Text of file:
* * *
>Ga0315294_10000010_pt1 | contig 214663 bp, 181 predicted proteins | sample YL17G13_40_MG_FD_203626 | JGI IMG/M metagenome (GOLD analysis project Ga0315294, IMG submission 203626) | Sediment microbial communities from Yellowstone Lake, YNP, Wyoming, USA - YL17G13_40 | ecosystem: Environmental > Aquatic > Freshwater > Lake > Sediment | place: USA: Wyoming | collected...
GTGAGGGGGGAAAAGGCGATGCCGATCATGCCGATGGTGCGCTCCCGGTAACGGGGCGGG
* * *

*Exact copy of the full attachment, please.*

>Ga0315294_10000010_pt1 | contig 214663 bp, 181 predicted proteins | sample YL17G13_40_MG_FD_203626 | JGI IMG/M metagenome (GOLD analysis project Ga0315294, IMG submission 203626) | Sediment microbial communities from Yellowstone Lake, YNP, Wyoming, USA - YL17G13_40 | ecosystem: Environmental > Aquatic > Freshwater > Lake > Sediment | place: USA: Wyoming | collected...
GTGAGGGGGGAAAAGGCGATGCCGATCATGCCGATGGTGCGCTCCCGGTAACGGGGCGGG